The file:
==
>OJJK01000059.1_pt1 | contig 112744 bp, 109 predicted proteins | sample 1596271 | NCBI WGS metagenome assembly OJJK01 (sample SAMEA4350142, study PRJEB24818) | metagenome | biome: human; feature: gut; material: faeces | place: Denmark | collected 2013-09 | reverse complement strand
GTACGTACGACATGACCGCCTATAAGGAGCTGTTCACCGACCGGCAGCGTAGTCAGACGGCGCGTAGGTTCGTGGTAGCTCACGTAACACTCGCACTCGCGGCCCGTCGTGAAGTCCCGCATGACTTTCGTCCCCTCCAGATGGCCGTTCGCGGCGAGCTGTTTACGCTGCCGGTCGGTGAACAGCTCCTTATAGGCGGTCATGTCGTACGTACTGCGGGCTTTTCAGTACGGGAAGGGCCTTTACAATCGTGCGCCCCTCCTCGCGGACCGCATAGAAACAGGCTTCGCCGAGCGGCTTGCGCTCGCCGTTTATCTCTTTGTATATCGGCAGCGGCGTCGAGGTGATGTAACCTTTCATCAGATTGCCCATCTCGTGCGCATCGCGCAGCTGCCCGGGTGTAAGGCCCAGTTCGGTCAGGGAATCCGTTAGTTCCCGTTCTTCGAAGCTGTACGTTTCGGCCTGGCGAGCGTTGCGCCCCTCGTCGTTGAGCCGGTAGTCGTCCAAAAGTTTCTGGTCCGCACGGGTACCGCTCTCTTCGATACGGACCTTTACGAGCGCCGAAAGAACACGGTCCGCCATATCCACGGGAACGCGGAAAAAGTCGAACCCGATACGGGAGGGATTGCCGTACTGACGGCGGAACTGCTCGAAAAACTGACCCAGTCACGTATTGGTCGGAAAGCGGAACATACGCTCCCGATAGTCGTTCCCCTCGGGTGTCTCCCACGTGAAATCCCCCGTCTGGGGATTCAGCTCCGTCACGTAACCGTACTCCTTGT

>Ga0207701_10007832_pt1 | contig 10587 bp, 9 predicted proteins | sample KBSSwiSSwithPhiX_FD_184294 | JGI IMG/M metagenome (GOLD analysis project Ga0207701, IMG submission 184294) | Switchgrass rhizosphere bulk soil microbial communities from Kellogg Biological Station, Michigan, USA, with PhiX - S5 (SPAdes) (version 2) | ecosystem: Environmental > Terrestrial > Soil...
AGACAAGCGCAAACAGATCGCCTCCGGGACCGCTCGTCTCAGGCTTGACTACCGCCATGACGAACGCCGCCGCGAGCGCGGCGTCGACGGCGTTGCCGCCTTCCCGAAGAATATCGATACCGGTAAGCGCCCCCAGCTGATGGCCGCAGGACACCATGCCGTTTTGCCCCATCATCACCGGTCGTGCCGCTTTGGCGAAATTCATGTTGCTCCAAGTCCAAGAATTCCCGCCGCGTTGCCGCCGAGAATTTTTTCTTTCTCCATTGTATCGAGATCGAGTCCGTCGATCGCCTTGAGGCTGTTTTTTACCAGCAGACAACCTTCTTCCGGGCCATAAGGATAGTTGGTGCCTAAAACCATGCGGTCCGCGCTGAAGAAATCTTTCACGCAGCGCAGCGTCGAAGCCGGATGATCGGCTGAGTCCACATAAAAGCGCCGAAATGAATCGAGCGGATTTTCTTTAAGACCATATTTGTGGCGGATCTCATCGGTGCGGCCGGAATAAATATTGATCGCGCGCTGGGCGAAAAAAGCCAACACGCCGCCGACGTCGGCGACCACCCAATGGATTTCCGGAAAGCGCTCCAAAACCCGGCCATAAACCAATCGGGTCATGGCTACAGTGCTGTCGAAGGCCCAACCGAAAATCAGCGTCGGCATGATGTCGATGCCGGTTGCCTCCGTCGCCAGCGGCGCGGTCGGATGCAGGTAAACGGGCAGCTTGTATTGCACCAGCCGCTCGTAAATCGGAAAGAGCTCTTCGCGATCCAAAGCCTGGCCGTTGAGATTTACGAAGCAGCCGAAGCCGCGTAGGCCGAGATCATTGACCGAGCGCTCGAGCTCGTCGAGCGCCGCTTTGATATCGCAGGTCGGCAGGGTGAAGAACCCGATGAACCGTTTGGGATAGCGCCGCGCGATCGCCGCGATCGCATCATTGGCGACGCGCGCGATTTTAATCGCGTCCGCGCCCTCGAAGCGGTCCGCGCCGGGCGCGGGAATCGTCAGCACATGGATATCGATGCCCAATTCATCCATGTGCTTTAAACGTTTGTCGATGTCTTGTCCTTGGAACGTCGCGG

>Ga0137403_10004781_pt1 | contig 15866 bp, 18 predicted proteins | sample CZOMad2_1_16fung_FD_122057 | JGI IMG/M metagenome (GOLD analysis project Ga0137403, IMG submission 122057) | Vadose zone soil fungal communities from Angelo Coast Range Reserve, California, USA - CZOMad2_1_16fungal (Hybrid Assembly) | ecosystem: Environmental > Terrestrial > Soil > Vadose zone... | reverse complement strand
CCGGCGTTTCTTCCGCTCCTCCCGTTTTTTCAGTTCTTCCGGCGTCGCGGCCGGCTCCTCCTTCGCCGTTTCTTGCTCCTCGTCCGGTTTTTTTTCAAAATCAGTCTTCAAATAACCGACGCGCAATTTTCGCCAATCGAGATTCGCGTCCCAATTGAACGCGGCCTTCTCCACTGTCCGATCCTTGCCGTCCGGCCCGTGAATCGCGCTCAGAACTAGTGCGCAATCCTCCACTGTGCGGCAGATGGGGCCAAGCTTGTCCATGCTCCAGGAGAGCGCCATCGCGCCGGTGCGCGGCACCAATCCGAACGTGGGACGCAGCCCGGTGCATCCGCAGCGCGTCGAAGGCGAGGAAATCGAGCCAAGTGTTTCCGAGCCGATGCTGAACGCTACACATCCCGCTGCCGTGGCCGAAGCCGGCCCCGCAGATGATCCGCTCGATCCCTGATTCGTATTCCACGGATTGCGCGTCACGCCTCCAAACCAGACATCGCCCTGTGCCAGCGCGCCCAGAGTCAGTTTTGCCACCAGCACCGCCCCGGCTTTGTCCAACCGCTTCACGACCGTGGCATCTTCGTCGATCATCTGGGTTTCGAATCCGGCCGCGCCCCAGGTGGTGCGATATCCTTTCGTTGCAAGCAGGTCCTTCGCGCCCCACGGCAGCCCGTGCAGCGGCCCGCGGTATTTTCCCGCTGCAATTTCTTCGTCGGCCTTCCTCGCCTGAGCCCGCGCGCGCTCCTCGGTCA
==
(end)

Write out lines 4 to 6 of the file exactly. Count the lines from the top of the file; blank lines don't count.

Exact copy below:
AGACAAGCGCAAACAGATCGCCTCCGGGACCGCTCGTCTCAGGCTTGACTACCGCCATGACGAACGCCGCCGCGAGCGCGGCGTCGACGGCGTTGCCGCCTTCCCGAAGAATATCGATACCGGTAAGCGCCCCCAGCTGATGGCCGCAGGACACCATGCCGTTTTGCCCCATCATCACCGGTCGTGCCGCTTTGGCGAAATTCATGTTGCTCCAAGTCCAAGAATTCCCGCCGCGTTGCCGCCGAGAATTTTTTCTTTCTCCATTGTATCGAGATCGAGTCCGTCGATCGCCTTGAGGCTGTTTTTTACCAGCAGACAACCTTCTTCCGGGCCATAAGGATAGTTGGTGCCTAAAACCATGCGGTCCGCGCTGAAGAAATCTTTCACGCAGCGCAGCGTCGAAGCCGGATGATCGGCTGAGTCCACATAAAAGCGCCGAAATGAATCGAGCGGATTTTCTTTAAGACCATATTTGTGGCGGATCTCATCGGTGCGGCCGGAATAAATATTGATCGCGCGCTGGGCGAAAAAAGCCAACACGCCGCCGACGTCGGCGACCACCCAATGGATTTCCGGAAAGCGCTCCAAAACCCGGCCATAAACCAATCGGGTCATGGCTACAGTGCTGTCGAAGGCCCAACCGAAAATCAGCGTCGGCATGATGTCGATGCCGGTTGCCTCCGTCGCCAGCGGCGCGGTCGGATGCAGGTAAACGGGCAGCTTGTATTGCACCAGCCGCTCGTAAATCGGAAAGAGCTCTTCGCGATCCAAAGCCTGGCCGTTGAGATTTACGAAGCAGCCGAAGCCGCGTAGGCCGAGATCATTGACCGAGCGCTCGAGCTCGTCGAGCGCCGCTTTGATATCGCAGGTCGGCAGGGTGAAGAACCCGATGAACCGTTTGGGATAGCGCCGCGCGATCGCCGCGATCGCATCATTGGCGACGCGCGCGATTTTAATCGCGTCCGCGCCCTCGAAGCGGTCCGCGCCGGGCGCGGGAATCGTCAGCACATGGATATCGATGCCCAATTCATCCATGTGCTTTAAACGTTTGTCGATGTCTTGTCCTTGGAACGTCGCGG

>Ga0137403_10004781_pt1 | contig 15866 bp, 18 predicted proteins | sample CZOMad2_1_16fung_FD_122057 | JGI IMG/M metagenome (GOLD analysis project Ga0137403, IMG submission 122057) | Vadose zone soil fungal communities from Angelo Coast Range Reserve, California, USA - CZOMad2_1_16fungal (Hybrid Assembly) | ecosystem: Environmental > Terrestrial > Soil > Vadose zone... | reverse complement strand
CCGGCGTTTCTTCCGCTCCTCCCGTTTTTTCAGTTCTTCCGGCGTCGCGGCCGGCTCCTCCTTCGCCGTTTCTTGCTCCTCGTCCGGTTTTTTTTCAAAATCAGTCTTCAAATAACCGACGCGCAATTTTCGCCAATCGAGATTCGCGTCCCAATTGAACGCGGCCTTCTCCACTGTCCGATCCTTGCCGTCCGGCCCGTGAATCGCGCTCAGAACTAGTGCGCAATCCTCCACTGTGCGGCAGATGGGGCCAAGCTTGTCCATGCTCCAGGAGAGCGCCATCGCGCCGGTGCGCGGCACCAATCCGAACGTGGGACGCAGCCCGGTGCATCCGCAGCGCGTCGAAGGCGAGGAAATCGAGCCAAGTGTTTCCGAGCCGATGCTGAACGCTACACATCCCGCTGCCGTGGCCGAAGCCGGCCCCGCAGATGATCCGCTCGATCCCTGATTCGTATTCCACGGATTGCGCGTCACGCCTCCAAACCAGACATCGCCCTGTGCCAGCGCGCCCAGAGTCAGTTTTGCCACCAGCACCGCCCCGGCTTTGTCCAACCGCTTCACGACCGTGGCATCTTCGTCGATCATCTGGGTTTCGAATCCGGCCGCGCCCCAGGTGGTGCGATATCCTTTCGTTGCAAGCAGGTCCTTCGCGCCCCACGGCAGCCCGTGCAGCGGCCCGCGGTATTTTCCCGCTGCAATTTCTTCGTCGGCCTTCCTCGCCTGAGCCCGCGCGCGCTCCTCGGTCA